After our recent trip to England, we weren’t sure we’d get another chance to go anywhere this summer. Rasa certainly wanted to maybe take a day trip to the beach, or we could hit the labyrinth park again, or really, just anything to get out of the house. Thing is, with the economy the way it is, not to mention our work schedules, it just didn’t seem likely anything major would happen.
Salvation came in the form of a gift certificate from Rasa’s mom for a two-night stay at the Gradiali Hotel in Palanga, one of the most expensive resort areas in Lithuania. Rasa decided this was an omen and booked us in for a stay after a long, holiday weekend.
So, bright and early Monday morning, August 15th, we loaded up the car and headed out. The trip isn’t a long one, about two and a half hours, but it certainly felt like a world away. The hotel itself is about 4km away from the city center and all the really crowded beaches. In fact, behind the hotel, about 500m through a wooded path, is a relatively quiet beach, not only for hotel guests (there’s a whole little community in the area) but I’m sure hotel guests make up a fair number of the people hanging out on the sand.
And the beach was our first stop, too, since we were too early for check-in.
Rasa had made snacks and, with tremendous foresight, had packed all our beach clothes and Monki’s toys separately from the rest of our things. This made it incredibly easy to just grab a couple of bags from the trunk and head out. Now, when I say there was a wooded path, I mean the path was dirt, rocks and, as we got closer to the water, sand, and meandered its way through the forest. Yes, it was well marked, but still, it’s a bit wild to wander through a wilderness only to come out the other side with the wide, blue expanse of the Baltic Sea laid out before you.
We picked out a spot not far away from the surf and not too close to anyone else, set up our blanket and dug our swimsuits out of the travel bag. A quick change and we were ready to dive in. Okay…maybe not “dive.” The water here was incredibly shallow, allowing you to walk out a good fifty meters or more from shore and still only be up to your knees.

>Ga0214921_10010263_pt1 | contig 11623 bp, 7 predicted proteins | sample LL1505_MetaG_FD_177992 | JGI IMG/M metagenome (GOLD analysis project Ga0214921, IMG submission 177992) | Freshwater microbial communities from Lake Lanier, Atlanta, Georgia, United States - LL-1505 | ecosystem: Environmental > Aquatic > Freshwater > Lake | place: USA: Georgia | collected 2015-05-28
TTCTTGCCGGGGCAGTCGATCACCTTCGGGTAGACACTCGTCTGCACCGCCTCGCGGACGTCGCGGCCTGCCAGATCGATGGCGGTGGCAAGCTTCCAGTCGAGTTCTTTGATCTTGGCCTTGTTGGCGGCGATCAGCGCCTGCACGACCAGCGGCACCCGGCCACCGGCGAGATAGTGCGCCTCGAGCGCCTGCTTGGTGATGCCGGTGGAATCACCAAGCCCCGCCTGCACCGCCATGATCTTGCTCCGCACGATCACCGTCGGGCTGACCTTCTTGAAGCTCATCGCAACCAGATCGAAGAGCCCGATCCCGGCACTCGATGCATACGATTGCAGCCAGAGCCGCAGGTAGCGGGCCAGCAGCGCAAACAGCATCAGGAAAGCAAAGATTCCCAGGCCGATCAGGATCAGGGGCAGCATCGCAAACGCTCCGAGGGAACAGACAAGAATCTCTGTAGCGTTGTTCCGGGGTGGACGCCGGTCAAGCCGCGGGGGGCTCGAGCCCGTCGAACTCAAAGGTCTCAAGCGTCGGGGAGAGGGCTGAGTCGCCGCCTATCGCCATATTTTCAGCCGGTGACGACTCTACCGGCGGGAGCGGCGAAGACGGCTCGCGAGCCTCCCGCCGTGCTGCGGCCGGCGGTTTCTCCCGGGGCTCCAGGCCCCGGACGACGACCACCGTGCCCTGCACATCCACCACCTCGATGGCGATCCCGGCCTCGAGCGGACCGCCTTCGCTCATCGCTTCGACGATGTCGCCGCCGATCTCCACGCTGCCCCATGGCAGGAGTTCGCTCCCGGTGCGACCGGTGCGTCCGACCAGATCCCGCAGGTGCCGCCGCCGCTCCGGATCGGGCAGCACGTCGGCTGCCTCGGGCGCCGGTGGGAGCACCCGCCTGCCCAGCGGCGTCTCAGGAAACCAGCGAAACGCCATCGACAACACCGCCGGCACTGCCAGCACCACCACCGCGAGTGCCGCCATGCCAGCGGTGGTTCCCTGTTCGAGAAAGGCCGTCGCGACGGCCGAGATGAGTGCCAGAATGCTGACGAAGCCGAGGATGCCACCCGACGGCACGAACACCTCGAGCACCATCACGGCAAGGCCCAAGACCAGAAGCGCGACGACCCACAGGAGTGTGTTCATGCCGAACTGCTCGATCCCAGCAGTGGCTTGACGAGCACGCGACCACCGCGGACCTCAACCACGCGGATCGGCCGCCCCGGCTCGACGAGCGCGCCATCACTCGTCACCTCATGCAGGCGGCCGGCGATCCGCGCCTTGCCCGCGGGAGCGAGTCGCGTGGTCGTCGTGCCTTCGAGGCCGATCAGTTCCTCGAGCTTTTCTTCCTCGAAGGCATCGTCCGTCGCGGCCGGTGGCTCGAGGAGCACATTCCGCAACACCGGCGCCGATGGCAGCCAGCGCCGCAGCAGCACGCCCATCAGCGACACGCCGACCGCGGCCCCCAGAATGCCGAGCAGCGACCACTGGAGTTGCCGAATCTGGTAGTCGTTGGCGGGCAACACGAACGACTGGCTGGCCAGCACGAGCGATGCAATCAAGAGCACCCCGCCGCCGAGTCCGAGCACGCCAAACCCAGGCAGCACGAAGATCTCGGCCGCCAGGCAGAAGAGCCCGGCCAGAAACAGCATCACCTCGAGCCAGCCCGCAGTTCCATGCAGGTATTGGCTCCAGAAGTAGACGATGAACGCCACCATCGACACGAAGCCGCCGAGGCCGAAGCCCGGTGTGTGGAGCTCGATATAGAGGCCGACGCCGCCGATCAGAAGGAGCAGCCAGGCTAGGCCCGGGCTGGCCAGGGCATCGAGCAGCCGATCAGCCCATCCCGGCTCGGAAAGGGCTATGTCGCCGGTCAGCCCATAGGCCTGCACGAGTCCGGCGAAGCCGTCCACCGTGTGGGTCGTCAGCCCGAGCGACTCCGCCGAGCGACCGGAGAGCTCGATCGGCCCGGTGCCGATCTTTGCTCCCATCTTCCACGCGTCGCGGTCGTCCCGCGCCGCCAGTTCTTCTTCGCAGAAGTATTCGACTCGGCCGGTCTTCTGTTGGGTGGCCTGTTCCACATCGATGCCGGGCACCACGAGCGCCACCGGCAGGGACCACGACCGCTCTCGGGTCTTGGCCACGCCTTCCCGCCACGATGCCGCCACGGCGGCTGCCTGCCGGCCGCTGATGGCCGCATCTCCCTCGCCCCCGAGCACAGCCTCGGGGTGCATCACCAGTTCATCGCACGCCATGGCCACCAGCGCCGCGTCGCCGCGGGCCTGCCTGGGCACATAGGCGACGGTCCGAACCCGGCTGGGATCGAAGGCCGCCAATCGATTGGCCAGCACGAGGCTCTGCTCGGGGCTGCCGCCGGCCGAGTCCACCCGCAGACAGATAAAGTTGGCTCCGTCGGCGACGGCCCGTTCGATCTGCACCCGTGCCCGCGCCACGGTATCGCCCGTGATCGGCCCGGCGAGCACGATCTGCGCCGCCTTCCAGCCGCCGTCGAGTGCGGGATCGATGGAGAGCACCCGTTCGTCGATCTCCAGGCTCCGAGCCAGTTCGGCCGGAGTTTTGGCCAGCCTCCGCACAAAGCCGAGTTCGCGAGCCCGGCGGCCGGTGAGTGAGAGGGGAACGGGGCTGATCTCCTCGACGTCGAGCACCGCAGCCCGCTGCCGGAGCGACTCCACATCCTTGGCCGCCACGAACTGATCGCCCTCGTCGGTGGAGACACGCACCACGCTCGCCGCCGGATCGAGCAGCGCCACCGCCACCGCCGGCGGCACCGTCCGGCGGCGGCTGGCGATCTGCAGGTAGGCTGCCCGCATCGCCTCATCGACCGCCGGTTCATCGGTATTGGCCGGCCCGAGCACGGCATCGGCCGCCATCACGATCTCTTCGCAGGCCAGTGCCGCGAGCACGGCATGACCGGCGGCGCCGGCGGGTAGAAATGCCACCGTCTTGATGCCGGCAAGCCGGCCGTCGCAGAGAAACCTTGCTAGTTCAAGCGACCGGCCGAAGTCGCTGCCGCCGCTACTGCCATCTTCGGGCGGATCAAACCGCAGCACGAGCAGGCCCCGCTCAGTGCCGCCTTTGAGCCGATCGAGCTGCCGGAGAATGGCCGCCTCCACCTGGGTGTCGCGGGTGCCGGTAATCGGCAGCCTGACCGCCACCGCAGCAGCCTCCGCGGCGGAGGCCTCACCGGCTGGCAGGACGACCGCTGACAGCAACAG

Of course, the water was really cold, but it was so nice to just be there, able to hang out on the sand and not worry about anything. Well…not much at least.
For Monki, the big worry was seaweed. She absolutely did not want to see it, step on it, have it underneath her when she was on her floatie ring. But aside from the few freakouts, it was all good… until I saw something I thought was pretty cool and thought I should point it out to Monki.
We were in the water, a decent way from shore, Rasa was on the banket, and I looked down and spotted a harmless moon jellyfish, just fluttering by. I thought it was neat and unique to see something like that in the wild, especially so close to us, so I said, “look at that!”
“Get me out of here!” she screamed back.
So back to the shore we went. Turns out it wasn’t a lone jellyfish. There were a few of them and this made Monki a bit nervous. We had a talk about fear, which was only partially received, but we were able to get back in the water. A little while later, I was able to catch a jellyfish in a small bucket so she could see it up close and that seemed to allay some of her fears. Stepping in seaweed was still a no go, but at least we could run and play in the water.
After a few hours of this (and getting randomly burned even though we’d liberally applied sun cream), we headed back to finally check in to the hotel and take quick showers before going out to town for food and exploration*.
The main drag of Palanga is Basanavičius Street, which can get very crowded, especially on a holiday, which it was. Since it was the end of a long weekend, though, it wasn’t as bad as it could have been. We decided that since it was getting to be around dinner time, we’d stop for a bite before continuing our exploring. After dinner, though, Monki had been hearing about the new Ferris Wheel so that was going to be our first stop. After finding a slushie place. Somewhere along the line, Monki has picked up a taste for slushies and we stopped at several places before we found one with the right flavors and that was also frozen. With slushy in hand, we headed for the Ferris Wheel.